CSUF athletes are motivated to reach the professional level

In Sports
(Anita Huor / Daily Titan)
(Anita Huor / Daily Titan)

Most college athletes have the desire to become professional athletes but only a small number actually break through and accomplish that dream.

Dustin Garneau, current member of the Los Angeles Angels and former Titan baseball player, is one of the Cal State Fullerton athletes that was able to make it past the college stage and work his way up the ranks.

Garneau was drafted by the Colorado Rockies in 2009 after playing for the Titans for four years.

“Man, the minor leagues makes a man out of you,” Garneau said. “Learning how to deal with (travel) and learning how to show up on time and be a professional is kind of on your own. There is no one looking over your shoulder, so your career is literally in your own hands.”

In major league baseball, players have to work their way through multiple levels of the organization to actually make it to the highest ranking leagues within the sport.

“There is luck involved in it. You need to be lucky enough to be put in an environment, you need to be lucky enough to do good when you get a chance and a lot of it is skill,” said CSUF baseball head coach Rick Vanderhook.  

In the competitive environment of sports, it takes a lot more than just talent to make it into professional leagues.

“What you do is you need to be able to function at the highest level, off-of-the-field performance is attributed to at least 50 percent of a player’s success,” Vanderhook said.

For women’s sports, the same mentality has to be met to make it to the professional level.

The gap between each stage, from playing in high school, college and the professional leagues is separated by qualities of discipline, dedication and teamwork.  

“There are a lot of good D-I players, but to get to the level after that you have to go above and beyond just being good on your team. You have to do everything, the extra inch, and that is what is going to set you apart from the other people competing at the same level as you,” said women’s basketball senior Lauren Nubla.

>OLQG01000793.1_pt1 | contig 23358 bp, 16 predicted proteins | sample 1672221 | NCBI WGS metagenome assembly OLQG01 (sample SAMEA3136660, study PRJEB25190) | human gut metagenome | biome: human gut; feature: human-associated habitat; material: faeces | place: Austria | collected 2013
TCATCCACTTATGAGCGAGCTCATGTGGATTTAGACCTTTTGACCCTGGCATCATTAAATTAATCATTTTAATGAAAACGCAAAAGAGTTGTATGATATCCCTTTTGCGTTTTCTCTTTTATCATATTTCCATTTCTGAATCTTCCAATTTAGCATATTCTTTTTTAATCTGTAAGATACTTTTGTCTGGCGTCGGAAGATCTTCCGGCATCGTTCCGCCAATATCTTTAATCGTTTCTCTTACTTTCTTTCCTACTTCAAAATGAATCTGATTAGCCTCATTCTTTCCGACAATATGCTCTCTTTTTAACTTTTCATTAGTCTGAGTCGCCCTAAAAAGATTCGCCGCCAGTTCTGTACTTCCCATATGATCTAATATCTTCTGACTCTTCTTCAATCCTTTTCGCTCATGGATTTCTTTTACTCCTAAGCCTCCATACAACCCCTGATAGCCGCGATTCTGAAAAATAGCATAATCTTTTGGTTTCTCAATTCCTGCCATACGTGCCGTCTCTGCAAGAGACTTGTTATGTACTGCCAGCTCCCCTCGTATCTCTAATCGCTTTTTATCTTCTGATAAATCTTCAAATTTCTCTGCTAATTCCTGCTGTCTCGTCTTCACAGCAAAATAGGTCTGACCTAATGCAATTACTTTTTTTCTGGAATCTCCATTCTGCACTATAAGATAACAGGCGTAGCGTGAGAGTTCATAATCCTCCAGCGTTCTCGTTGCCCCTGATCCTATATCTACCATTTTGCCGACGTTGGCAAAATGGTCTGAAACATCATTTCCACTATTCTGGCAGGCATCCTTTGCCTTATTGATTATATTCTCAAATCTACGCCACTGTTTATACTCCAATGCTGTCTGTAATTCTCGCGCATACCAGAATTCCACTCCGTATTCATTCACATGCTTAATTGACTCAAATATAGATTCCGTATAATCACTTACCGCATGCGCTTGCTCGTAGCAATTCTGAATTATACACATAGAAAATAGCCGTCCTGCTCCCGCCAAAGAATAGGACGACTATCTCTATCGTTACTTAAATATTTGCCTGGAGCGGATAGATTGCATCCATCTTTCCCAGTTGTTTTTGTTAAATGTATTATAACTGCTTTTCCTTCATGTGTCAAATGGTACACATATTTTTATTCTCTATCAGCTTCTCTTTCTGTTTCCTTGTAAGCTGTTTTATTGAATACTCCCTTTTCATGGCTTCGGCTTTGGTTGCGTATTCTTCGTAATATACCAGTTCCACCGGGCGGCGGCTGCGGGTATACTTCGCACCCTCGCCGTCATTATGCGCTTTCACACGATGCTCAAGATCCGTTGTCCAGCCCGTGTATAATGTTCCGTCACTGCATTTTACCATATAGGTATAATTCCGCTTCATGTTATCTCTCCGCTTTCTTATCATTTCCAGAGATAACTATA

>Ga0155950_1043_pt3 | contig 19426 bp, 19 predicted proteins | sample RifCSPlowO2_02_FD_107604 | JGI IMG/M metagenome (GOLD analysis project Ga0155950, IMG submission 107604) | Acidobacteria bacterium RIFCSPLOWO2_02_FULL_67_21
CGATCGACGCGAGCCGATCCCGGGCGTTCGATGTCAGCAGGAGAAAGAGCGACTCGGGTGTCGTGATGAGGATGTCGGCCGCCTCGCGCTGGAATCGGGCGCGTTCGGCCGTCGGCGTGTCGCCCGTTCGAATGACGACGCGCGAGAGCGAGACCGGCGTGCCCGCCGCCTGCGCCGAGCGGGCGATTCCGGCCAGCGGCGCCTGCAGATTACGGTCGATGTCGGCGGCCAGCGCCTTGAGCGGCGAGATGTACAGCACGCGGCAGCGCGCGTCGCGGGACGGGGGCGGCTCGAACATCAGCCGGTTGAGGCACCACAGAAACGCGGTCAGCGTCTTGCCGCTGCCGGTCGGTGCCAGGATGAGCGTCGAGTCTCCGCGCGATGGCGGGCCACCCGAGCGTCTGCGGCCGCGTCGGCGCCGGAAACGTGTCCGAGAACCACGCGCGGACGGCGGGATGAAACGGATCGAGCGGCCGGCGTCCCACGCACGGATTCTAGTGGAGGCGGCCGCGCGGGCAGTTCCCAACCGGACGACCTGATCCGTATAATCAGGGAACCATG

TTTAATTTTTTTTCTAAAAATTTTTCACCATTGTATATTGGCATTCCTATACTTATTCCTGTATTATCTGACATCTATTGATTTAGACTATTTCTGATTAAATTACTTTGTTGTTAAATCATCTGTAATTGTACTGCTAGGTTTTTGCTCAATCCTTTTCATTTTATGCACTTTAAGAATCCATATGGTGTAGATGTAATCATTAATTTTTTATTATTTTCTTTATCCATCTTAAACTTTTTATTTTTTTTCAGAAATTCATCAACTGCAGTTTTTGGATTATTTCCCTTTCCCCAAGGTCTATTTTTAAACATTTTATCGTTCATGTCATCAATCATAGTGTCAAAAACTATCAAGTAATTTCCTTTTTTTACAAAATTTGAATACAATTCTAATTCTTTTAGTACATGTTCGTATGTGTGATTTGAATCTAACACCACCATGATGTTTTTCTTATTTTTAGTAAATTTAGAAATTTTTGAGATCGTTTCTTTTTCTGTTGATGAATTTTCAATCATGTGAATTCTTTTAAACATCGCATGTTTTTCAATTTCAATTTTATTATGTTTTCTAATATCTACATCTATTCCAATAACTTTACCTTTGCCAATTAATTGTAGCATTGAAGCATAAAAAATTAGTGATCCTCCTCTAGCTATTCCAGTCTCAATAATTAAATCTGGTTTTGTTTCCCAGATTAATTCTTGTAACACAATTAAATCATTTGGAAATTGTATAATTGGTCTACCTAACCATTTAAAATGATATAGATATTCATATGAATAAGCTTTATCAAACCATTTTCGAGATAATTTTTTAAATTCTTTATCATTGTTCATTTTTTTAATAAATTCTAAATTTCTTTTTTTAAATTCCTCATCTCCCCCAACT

For Nubla, basketball runs in the family with her oldest brother being her original inspiration to start shooting hoops. After her, she is followed by her younger brother and sister who have also decided to join the sport.

Nubla’s teammate, Hannah Thompson, also has basketball in her blood with her dad and older brother also playing the game. For Thompson, the main lessons learned throughout her career are the ones off of the court.

“Things that stand out to me the most with basketball aren’t even basketball-related things. I have realized how different people really are. It is kind of fun to see the different cultures and how even though everyone on our team is very different and we are all from different places, we can all still get along off the court and have fun together,” Thompson said.

After graduating, the next step for some players is pursuing their career and pursuing higher-level education programs like law school and medical school.

The objective for college students to graduate and receive a diploma after their time with the university is something stressed by Vanderhook to all of his players.

“The most important thing is that one day they are not going to be able to play baseball, but that piece of paper that they get from going to college goes with them to their grave,” Vanderhook said.

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